According to the ulama, this meaning of apostasy would be evident in some historical facts of the time. Abū Bakr, the first of the Four Rightly Guided Caliphs, according to the tradition used to wage war against the apostates, understood them as political traitors because, in refusing to submit to the imam, they were dividing the unity of the group and undermining the understanding of religion, destroying its pillars.
Our results suggest that living in a state with a an extra clergy member for each 1,000 habitants increases the earnings of black workers by 1.7 to 3.6 percentage points relative to white workers.. In addition we show that this relationship is robust to different measures of exposure to religious density, and that these estimates increase to 7.6 percentage points when the change on religious density is defined exclusively increasing an extra black religious workers for each 1,000 habitants. Finally, we estimate a series of robustness tests that suggest that these results are not due to spatial sorting across states, nor to secular time trends associated with changes in labor market outcomes for black American workers.
….And it is that contact which Mr. Ceglowski most fears. For he thinks that “if everybody contemplates the infinite instead of fixing the drains, many of us will die of cholera.” I wonder if he has ever treated a cholera patient. This is not a rhetorical question; the same pamphlet-forging doctor of my acquaintance went on a medical mission to Haiti during the cholera epidemic there. It seems rather odd that someone who has never fought cholera, should be warning someone who has, that his philosophy prevents him from fighting cholera.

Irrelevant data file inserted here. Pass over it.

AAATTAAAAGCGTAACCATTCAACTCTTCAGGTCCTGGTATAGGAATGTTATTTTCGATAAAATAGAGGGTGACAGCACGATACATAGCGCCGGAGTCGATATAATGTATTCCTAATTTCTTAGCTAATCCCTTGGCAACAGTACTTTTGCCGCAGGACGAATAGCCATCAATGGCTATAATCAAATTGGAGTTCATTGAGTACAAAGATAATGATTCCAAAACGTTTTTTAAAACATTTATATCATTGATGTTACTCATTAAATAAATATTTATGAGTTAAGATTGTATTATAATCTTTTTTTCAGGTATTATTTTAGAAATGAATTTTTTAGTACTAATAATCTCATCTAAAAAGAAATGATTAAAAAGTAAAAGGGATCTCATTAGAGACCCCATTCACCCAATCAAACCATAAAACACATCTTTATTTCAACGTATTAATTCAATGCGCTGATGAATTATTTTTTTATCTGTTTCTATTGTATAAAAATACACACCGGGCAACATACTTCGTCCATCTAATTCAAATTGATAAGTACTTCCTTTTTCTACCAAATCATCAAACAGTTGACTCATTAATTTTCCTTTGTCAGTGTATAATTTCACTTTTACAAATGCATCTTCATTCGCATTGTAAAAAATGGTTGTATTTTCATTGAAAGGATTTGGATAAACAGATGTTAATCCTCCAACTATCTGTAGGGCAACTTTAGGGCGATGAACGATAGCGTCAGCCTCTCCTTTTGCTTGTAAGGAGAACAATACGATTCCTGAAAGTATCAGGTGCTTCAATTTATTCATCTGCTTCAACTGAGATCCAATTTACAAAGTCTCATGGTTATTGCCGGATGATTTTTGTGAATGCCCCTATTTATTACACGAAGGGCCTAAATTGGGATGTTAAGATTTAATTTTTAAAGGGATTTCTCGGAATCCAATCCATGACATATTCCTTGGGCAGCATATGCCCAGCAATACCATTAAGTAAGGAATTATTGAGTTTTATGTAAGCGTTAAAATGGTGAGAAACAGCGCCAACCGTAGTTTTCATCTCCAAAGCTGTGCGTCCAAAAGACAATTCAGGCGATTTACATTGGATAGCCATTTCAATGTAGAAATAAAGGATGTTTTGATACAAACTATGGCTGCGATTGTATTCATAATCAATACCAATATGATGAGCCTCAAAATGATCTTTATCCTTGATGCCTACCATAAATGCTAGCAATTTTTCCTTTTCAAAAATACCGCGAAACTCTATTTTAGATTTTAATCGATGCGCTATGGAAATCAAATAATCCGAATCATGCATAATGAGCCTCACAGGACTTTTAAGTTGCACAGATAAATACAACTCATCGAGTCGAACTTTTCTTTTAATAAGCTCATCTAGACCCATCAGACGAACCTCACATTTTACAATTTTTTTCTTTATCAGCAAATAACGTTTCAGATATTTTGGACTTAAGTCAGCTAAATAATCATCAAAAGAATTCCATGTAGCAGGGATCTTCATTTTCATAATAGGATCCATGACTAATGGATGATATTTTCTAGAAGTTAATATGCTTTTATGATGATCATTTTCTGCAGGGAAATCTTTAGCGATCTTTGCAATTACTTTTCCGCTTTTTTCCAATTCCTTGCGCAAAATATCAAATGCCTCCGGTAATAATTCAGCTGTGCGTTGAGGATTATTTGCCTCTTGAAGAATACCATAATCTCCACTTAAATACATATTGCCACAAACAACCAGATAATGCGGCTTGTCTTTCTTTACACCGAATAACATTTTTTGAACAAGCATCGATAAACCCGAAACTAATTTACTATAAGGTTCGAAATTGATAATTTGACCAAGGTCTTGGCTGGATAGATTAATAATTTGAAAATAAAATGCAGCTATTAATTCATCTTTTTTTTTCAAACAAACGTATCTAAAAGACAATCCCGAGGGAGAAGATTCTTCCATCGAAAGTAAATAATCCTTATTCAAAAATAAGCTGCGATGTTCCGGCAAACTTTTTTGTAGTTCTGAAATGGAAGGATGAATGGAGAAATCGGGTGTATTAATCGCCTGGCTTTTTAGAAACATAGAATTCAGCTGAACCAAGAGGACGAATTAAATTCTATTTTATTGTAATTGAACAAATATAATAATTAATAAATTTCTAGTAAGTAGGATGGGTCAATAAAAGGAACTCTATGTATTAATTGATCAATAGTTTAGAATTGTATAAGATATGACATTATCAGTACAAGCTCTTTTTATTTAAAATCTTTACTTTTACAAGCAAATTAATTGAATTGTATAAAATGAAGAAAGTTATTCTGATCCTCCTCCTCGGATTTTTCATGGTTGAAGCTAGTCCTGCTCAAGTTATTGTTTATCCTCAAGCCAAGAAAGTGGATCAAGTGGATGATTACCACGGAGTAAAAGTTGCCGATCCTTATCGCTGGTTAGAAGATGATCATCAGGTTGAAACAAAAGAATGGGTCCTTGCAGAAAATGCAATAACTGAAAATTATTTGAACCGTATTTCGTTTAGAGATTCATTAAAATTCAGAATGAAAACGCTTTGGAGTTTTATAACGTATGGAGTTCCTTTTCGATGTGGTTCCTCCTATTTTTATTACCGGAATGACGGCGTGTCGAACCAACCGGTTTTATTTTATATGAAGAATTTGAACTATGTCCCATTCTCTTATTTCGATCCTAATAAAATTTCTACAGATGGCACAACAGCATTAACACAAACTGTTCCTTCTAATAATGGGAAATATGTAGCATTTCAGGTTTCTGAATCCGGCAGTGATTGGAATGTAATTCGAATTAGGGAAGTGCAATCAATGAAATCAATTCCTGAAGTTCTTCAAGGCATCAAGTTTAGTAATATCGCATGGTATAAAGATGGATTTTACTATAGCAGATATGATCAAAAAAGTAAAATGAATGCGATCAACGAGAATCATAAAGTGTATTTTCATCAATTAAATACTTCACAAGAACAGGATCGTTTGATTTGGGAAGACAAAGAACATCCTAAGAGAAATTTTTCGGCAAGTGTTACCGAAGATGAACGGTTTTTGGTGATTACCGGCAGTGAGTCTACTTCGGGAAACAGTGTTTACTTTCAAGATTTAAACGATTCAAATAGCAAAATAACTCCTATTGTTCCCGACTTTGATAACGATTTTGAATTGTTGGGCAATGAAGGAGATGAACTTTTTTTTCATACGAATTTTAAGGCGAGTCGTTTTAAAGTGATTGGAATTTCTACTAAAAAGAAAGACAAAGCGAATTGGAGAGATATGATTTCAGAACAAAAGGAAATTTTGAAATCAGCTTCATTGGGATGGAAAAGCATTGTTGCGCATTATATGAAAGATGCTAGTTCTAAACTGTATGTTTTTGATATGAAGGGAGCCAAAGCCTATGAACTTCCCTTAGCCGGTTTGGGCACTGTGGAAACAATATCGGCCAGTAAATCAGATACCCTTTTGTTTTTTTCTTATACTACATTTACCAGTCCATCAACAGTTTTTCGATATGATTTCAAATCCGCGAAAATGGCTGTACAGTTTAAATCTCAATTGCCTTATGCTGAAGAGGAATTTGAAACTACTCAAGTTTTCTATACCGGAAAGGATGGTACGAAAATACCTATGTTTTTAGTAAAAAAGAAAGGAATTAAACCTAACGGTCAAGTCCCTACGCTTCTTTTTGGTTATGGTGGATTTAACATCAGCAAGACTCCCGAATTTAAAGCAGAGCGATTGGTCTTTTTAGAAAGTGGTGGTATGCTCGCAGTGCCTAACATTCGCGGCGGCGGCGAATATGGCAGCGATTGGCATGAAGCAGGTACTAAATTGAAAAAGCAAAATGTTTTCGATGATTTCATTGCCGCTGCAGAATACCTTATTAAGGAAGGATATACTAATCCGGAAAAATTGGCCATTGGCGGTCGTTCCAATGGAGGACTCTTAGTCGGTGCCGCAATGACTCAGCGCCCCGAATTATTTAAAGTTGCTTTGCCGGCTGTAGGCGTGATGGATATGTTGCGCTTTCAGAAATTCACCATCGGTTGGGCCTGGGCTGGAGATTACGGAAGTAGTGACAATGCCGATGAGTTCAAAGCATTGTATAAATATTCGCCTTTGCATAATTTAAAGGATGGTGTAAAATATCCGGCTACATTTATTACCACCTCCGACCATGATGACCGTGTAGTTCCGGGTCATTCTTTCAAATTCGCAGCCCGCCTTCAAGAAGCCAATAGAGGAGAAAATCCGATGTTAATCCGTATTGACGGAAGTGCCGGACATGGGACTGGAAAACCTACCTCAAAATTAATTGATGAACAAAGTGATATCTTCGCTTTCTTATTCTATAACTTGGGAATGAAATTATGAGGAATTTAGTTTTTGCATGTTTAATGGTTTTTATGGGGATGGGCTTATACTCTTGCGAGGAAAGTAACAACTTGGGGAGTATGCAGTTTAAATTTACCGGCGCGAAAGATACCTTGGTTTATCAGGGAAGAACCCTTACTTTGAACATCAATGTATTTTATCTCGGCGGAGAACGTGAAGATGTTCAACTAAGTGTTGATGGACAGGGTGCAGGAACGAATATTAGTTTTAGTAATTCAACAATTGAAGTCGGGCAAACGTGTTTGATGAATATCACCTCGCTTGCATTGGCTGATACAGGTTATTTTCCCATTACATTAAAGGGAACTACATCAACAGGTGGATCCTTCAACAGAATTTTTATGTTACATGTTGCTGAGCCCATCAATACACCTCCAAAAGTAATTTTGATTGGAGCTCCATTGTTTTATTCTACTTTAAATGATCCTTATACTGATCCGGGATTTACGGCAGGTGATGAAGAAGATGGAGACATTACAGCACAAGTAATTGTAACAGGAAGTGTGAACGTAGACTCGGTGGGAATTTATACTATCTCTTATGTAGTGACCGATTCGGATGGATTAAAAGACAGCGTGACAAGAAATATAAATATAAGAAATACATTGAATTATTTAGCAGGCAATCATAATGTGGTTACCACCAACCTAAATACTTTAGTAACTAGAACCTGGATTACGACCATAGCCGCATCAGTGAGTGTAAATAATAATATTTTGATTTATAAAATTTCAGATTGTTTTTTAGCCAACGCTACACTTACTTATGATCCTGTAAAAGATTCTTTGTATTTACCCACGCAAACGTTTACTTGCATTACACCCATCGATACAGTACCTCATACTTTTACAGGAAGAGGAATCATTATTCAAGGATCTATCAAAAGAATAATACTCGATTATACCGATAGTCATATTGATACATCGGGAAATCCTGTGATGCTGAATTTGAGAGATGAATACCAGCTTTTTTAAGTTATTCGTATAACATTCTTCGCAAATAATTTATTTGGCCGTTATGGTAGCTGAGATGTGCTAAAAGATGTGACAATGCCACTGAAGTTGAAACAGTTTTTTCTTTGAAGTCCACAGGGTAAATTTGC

And indeed, this formulation is exactly backward. If everyone fixes drains instead of contemplating the infinite, we shall all die of cholera, if we do not die of boredom first. The heathens sacrificed to Apollo to avert plague; if we know now that we must fix drains instead, it is only through contemplating the infinite. Aristotle contemplated the infinite and founded Natural Philosophy; St. Benedict contemplated the infinite and preserved it. Descartes contemplated the infinite and derived the equations of optics; Hooke contemplated infinity and turned them into the microscope. And when all of these infinities had been completed – the Forms of Plato giving way to the orisons of monks, the cold hard lines of the natural philosophers terminating in the green hills of England to raise smokestacks out of empty fields – then and only then did the heavens open, a choir of angels break into song, and a plumber fix a drain….